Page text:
To the observation that immigrants to Israel from the Muslim republics of the former Soviet Union tend to be politically extreme and say accusingly "we know the Muslims," Mashkevich replies: "There are 1.2 billion Muslims in the world. Even if 10 million of them were extreme, it's just 1 percent. The problem is because of unsuccessful public relations, we encourage the sense that the entire Muslim world is anti-Jewish. The approach should be the other way around. We have to show that the majority of the Muslim world has nothing against Jews, and then the international community will also see what is happening in Israel in a different way."

Mashkevich had time on his brief visit to Israel to hold swift meetings with some leaders. Among them were Foreign Minister Shimon Peres, who showed a special interest in efforts to create Jewish-Muslim dialogue, and Defense Minister Binyamin Ben-Eliezer, who was interested in activities for the missing Israelis.

Among the guests at a dinner he held in Jerusalem was Haim Avraham, the father of Benny Avraham, one of the three soldiers abducted by Hezbollah. A shadow was cast by one of the tensions typical of the organized Jewish world - implicit competition with tycoon Lev Levayev over power and influence in the CIS.

Absent from the delegation of rabbis Mashkevich brought with him for a meeting with the two Chief Rabbis of Israel were the Chabad people, who are associated with Levayev. Behind the scenes there was talk that Mashkevich's planned meeting with President Moshe Katsav was canceled because of pressure from this group.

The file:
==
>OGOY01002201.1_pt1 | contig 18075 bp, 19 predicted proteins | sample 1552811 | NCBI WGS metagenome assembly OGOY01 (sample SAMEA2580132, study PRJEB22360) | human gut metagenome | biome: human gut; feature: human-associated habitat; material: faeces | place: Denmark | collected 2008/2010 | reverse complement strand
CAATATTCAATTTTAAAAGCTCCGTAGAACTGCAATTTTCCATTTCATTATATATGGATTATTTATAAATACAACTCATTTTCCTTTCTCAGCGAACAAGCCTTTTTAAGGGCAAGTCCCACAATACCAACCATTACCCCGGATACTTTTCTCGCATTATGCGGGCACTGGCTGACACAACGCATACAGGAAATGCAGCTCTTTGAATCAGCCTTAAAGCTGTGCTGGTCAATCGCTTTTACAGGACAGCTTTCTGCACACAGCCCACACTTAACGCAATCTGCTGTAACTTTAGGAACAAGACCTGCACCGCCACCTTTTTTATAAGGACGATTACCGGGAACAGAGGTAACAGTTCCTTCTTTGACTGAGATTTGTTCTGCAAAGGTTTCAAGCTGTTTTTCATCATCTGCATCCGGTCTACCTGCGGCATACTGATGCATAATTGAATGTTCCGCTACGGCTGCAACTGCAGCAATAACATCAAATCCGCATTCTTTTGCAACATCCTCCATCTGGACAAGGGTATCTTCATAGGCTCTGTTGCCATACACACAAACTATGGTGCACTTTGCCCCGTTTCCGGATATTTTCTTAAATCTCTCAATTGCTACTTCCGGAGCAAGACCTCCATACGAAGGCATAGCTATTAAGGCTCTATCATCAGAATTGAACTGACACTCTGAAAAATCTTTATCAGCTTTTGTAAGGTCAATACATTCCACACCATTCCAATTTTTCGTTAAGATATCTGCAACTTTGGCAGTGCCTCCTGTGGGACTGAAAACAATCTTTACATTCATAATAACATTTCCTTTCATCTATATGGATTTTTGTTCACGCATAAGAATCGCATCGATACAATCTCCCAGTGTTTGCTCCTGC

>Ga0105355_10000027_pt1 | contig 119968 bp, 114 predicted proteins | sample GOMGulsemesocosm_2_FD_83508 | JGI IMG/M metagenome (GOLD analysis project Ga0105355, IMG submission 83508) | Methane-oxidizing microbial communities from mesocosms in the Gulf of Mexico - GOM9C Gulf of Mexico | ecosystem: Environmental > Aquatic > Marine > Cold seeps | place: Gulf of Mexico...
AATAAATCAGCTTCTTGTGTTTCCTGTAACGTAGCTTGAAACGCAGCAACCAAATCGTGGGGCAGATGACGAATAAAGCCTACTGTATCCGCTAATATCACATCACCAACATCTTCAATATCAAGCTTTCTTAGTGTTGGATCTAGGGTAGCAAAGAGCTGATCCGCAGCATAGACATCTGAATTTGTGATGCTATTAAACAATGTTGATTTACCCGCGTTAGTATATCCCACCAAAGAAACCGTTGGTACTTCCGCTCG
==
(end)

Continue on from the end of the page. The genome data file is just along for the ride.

"I don't know why the president did not agree to meet us, but I respect his decision," says Mashkevich with extreme caution. "At most, we'll meet with him next time. After all, we are dealing with things that are good both for the Jewish people and for the state of Israel. The aim of Jewish Congress is to serve the interests of all the Jewish organizations. The Chief Rabbi of Kazakhstan is from Chabad. We have too many enemies for us to allow ourselves any more internal rivalries."

New player

From an optimistic viewpoint, it is possible to see in these internal tensions an expression of the normalization of Jewish life in this part of the world as well. There is no doubt that the existence of a Eurasian Jewish Congress, of which communities from 28 countries are members, changes the balance of the bipolar Jewish world that included only Israel and American Jewry.

A new player has come into the Jewish world in the shape of communities that had not been organized until now. This is also a new world for Mashkevich himself. Apart from childhood visits to the synagogue with his grandfather, he grew up in a secular home far from Jewish life.